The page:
Nadhim zahawi

Six questions for Sunak over Zahawi’s firing

Rishi Sunak intended the firing of Nadhim Zahawi to draw a line under the affair. Yet there are already questions being asked in Tory circles about whether the report rushed out this morning exaggerated the case against him. In his resignation letter, Mr S notices that Zahawi makes no confession of guilt. It suggests that Zahawi could yet comment on its findings. So, why the silence over its contents? Perhaps Zahawi thinks he did notify the right people in the right way at the right time – and cannot see how this constitutes what the PM calls a ‘very serious breach’ of the ministerial code. Perhaps things are precisely as the report

Nadhim Zahawi and the end of honour

Nadhim Zahawi, who has been sacked by Rishi Sunak after days of headlines over his tax affairs, could learn a lot from the example of one of his predecessors as chancellor. Labour chancellor Hugh Dalton entered the House of Commons to deliver his autumn Budget on 10 November 1947. On his way in, he was accosted by a journalist who jocularly asked him what he was about to say. Equally jovially, Dalton confided a couple of sentences on the changes in taxation he would announce within minutes. Before he finished his speech, the tidbits he had disclosed to the nosy hack were in the evening papers and the London stock

Is No. 10 preparing to let Zahawi go?

12 min listen

Over the last few days, Downing Street has been quietly distancing itself from Nadhim Zahawi, though seems unwilling to do anything until the investigation into Zahawi’s tax affairs finishes. Today, the Tory chairman’s plight was made worse by comments from Jim Harra, chief executive of HMRC. Cindy Yu discusses with Katy Balls and Isabel Hardman. Produced by Cindy Yu.

Is Tory sleaze cutting through?

12 min listen

Today, Rishi Sunak faced another round of questioning over the two ongoing Tory sleaze scandals. What is it about these stories that infuriate voters, and can the Prime Minister close the chapter on them as he promised to do? Max Jeffery talks to Katy Balls and pollster James Johnson, co-founder of JL Partners. Produced by Max Jeffery and Cindy Yu.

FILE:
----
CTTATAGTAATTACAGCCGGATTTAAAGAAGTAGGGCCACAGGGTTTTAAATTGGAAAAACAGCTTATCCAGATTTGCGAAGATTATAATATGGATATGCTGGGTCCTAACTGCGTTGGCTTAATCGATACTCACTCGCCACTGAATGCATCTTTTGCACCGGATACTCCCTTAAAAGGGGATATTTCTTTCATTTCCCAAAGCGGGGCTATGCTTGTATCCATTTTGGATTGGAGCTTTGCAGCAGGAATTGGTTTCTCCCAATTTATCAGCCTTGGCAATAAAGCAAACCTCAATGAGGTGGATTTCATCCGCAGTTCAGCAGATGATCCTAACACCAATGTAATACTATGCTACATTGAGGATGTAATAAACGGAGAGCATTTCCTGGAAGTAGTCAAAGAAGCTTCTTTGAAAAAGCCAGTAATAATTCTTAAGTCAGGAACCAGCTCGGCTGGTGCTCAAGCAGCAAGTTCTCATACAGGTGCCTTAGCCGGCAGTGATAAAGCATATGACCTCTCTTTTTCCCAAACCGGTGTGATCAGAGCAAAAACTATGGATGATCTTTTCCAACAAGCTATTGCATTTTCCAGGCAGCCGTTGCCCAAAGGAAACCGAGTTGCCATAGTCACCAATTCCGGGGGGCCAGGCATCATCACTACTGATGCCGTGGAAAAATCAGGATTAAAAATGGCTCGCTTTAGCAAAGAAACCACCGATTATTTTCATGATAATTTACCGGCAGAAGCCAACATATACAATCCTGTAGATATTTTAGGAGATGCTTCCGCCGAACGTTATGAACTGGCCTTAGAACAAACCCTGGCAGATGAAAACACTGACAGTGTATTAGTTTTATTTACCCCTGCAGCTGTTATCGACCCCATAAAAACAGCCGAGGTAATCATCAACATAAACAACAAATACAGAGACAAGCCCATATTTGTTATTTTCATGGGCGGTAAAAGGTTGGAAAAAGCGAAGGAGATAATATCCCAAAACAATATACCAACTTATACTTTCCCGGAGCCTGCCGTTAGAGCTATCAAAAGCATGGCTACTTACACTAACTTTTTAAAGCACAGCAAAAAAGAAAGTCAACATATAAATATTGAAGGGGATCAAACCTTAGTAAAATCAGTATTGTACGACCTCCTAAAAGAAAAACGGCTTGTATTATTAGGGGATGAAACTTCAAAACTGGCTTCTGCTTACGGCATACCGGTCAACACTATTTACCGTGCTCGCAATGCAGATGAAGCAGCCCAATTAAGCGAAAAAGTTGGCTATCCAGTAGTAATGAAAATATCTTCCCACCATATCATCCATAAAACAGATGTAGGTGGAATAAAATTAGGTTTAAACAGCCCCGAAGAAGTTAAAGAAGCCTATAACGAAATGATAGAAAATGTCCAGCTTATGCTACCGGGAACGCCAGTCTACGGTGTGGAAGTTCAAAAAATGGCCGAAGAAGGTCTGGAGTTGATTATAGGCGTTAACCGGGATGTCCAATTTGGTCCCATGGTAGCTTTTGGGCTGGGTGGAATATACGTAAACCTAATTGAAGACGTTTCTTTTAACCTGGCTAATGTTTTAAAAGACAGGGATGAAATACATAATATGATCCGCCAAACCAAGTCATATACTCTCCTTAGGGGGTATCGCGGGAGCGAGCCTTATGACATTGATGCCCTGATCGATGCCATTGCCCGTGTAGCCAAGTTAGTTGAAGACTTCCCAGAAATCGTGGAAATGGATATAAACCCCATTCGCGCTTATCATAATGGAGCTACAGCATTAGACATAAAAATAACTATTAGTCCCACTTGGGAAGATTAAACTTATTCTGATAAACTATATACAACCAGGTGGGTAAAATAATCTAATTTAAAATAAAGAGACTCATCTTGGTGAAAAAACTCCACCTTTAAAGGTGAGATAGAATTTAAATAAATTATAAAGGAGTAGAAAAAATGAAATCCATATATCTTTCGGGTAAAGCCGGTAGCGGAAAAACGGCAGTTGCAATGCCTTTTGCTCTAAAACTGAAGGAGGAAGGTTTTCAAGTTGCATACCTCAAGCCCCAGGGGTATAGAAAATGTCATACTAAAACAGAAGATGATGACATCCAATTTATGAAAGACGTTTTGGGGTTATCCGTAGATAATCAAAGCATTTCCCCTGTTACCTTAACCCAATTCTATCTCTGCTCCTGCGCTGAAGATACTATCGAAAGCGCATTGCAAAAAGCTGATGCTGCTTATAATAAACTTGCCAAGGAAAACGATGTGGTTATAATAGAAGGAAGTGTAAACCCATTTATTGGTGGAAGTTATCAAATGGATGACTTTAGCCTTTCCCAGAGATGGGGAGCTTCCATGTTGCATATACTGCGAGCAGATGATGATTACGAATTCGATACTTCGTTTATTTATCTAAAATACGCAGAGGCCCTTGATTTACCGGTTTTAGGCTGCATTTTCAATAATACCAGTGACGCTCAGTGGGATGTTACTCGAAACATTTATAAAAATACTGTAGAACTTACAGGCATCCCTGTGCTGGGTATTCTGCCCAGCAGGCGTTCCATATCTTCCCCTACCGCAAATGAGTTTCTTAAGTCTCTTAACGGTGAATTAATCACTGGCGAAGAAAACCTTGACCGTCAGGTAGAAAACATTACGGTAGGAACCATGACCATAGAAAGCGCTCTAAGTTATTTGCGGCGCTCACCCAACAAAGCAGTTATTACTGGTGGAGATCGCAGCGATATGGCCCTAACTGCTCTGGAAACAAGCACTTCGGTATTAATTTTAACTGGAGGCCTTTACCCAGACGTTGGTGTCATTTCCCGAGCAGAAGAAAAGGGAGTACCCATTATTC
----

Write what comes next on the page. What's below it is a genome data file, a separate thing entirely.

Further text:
Revealed: Boris and Zahawi away from desks as recession looms

The Bank of England forecasts are out and they make for grim reading. The experts on Threadneedle Street predict that inflation will soar to 13 per cent, with Britain expected to undergo five consecutive quarters of recession. Interest rates are being hiked to 1.75 per cent – the biggest jump in 27 years – and there’s increased fears about what this all means for a looming winter heating crisis. In such circumstances, you might expect it to be all hands to the pump in Westminster to try to calm fears. But over at 10 Downing Street and the Treasury, it seems that there’s a more relaxed approach to Britain’s current

Why Rishi Sunak quit

On Tuesday, the last cabinet meeting with Sajid Javid as health secretary and Rishi Sunak as chancellor passed without any hint that either was about to resign. The ministers did not co-ordinate their resignations, but they had both been tipped over the edge by growing evidence that No. 10 had misled MPs by declaring Boris Johnson had no prior knowledge of Chris Pincher’s behaviour. Sunak had also grown tired of the Prime Minister’s economic ‘cake-ism’ – the fantasy of wanting both high spending and low taxes. The contradictions had become untenable. In that cabinet meeting, Johnson offered more cake. He was his usual ebullient self, promising a morale-raising speech to

Read: the new Chancellor’s interview with the BBC

This is an edited transcript of the interview with the new chancellor Nadhim Zahawi on the Today programme this morning. Nick Robinson: You faced a choice yesterday, and I’d like you to explain it to our listeners. Why was it in the country’s interests as against yours, for you to stay in the cabinet and not to follow Rishi Sunak and Sajid Javid? Nadhim Zahawi: Because we are facing a global battle against inflation. Inflation is raging here in the United Kingdom, in Germany, in Canada and the United States. We have war on our continent that very few people anticipated. And I think many, many people listening to this programme today are

What next for Nadhim Zahawi?